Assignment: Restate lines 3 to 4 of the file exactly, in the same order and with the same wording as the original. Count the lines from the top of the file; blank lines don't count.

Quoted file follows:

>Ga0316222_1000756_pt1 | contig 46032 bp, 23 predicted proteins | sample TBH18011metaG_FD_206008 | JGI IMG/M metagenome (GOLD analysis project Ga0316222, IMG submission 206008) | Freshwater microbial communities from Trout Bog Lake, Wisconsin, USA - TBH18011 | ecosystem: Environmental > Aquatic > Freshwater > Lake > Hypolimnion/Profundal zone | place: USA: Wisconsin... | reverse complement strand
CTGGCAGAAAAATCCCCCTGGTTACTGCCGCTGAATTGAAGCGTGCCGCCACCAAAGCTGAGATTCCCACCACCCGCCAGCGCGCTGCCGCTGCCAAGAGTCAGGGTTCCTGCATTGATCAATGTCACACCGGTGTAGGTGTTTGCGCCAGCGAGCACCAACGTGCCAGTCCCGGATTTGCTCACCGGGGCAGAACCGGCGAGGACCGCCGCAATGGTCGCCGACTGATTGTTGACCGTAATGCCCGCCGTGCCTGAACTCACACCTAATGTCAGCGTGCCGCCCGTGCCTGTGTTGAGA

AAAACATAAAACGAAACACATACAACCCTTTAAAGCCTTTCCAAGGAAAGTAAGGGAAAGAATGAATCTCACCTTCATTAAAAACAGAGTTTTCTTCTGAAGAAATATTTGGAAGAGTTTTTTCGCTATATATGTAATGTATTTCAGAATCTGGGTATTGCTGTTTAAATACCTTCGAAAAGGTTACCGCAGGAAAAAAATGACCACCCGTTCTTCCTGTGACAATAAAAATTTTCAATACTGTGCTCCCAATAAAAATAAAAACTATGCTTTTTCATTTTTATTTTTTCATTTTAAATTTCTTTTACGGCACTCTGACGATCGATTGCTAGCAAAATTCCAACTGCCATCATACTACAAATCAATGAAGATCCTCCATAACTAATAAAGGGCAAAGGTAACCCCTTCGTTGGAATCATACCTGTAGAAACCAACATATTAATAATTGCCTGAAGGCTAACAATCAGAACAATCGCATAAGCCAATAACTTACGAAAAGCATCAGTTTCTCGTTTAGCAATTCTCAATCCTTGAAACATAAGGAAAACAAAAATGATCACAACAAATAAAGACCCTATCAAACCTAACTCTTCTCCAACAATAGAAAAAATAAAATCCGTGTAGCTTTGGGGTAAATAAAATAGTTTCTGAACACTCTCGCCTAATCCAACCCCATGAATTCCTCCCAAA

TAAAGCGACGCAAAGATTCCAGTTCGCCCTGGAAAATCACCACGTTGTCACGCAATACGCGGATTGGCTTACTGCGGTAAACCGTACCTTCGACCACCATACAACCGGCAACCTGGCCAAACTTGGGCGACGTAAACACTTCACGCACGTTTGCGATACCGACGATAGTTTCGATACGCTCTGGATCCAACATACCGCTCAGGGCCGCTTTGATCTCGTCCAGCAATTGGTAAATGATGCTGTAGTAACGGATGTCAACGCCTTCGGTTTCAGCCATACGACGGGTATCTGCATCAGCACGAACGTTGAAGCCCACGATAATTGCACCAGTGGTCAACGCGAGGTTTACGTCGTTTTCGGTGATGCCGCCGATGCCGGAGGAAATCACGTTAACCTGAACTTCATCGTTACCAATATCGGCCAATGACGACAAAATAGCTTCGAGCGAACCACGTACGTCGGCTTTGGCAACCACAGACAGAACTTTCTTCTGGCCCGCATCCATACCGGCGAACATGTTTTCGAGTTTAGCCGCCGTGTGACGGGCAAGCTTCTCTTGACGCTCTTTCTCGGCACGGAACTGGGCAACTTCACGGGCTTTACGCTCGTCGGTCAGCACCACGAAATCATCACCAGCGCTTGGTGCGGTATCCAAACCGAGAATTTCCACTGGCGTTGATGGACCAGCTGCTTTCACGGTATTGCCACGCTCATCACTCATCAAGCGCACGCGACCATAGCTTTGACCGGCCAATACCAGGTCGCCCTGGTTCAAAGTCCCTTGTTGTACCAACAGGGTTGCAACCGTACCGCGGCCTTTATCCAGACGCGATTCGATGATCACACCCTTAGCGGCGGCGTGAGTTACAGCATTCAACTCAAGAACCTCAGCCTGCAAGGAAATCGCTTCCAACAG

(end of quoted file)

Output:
AAAACATAAAACGAAACACATACAACCCTTTAAAGCCTTTCCAAGGAAAGTAAGGGAAAGAATGAATCTCACCTTCATTAAAAACAGAGTTTTCTTCTGAAGAAATATTTGGAAGAGTTTTTTCGCTATATATGTAATGTATTTCAGAATCTGGGTATTGCTGTTTAAATACCTTCGAAAAGGTTACCGCAGGAAAAAAATGACCACCCGTTCTTCCTGTGACAATAAAAATTTTCAATACTGTGCTCCCAATAAAAATAAAAACTATGCTTTTTCATTTTTATTTTTTCATTTTAAATTTCTTTTACGGCACTCTGACGATCGATTGCTAGCAAAATTCCAACTGCCATCATACTACAAATCAATGAAGATCCTCCATAACTAATAAAGGGCAAAGGTAACCCCTTCGTTGGAATCATACCTGTAGAAACCAACATATTAATAATTGCCTGAAGGCTAACAATCAGAACAATCGCATAAGCCAATAACTTACGAAAAGCATCAGTTTCTCGTTTAGCAATTCTCAATCCTTGAAACATAAGGAAAACAAAAATGATCACAACAAATAAAGACCCTATCAAACCTAACTCTTCTCCAACAATAGAAAAAATAAAATCCGTGTAGCTTTGGGGTAAATAAAATAGTTTCTGAACACTCTCGCCTAATCCAACCCCATGAATTCCTCCCAAA

TAAAGCGACGCAAAGATTCCAGTTCGCCCTGGAAAATCACCACGTTGTCACGCAATACGCGGATTGGCTTACTGCGGTAAACCGTACCTTCGACCACCATACAACCGGCAACCTGGCCAAACTTGGGCGACGTAAACACTTCACGCACGTTTGCGATACCGACGATAGTTTCGATACGCTCTGGATCCAACATACCGCTCAGGGCCGCTTTGATCTCGTCCAGCAATTGGTAAATGATGCTGTAGTAACGGATGTCAACGCCTTCGGTTTCAGCCATACGACGGGTATCTGCATCAGCACGAACGTTGAAGCCCACGATAATTGCACCAGTGGTCAACGCGAGGTTTACGTCGTTTTCGGTGATGCCGCCGATGCCGGAGGAAATCACGTTAACCTGAACTTCATCGTTACCAATATCGGCCAATGACGACAAAATAGCTTCGAGCGAACCACGTACGTCGGCTTTGGCAACCACAGACAGAACTTTCTTCTGGCCCGCATCCATACCGGCGAACATGTTTTCGAGTTTAGCCGCCGTGTGACGGGCAAGCTTCTCTTGACGCTCTTTCTCGGCACGGAACTGGGCAACTTCACGGGCTTTACGCTCGTCGGTCAGCACCACGAAATCATCACCAGCGCTTGGTGCGGTATCCAAACCGAGAATTTCCACTGGCGTTGATGGACCAGCTGCTTTCACGGTATTGCCACGCTCATCACTCATCAAGCGCACGCGACCATAGCTTTGACCGGCCAATACCAGGTCGCCCTGGTTCAAAGTCCCTTGTTGTACCAACAGGGTTGCAACCGTACCGCGGCCTTTATCCAGACGCGATTCGATGATCACACCCTTAGCGGCGGCGTGAGTTACAGCATTCAACTCAAGAACCTCAGCCTGCAAGGAAATCGCTTCCAACAG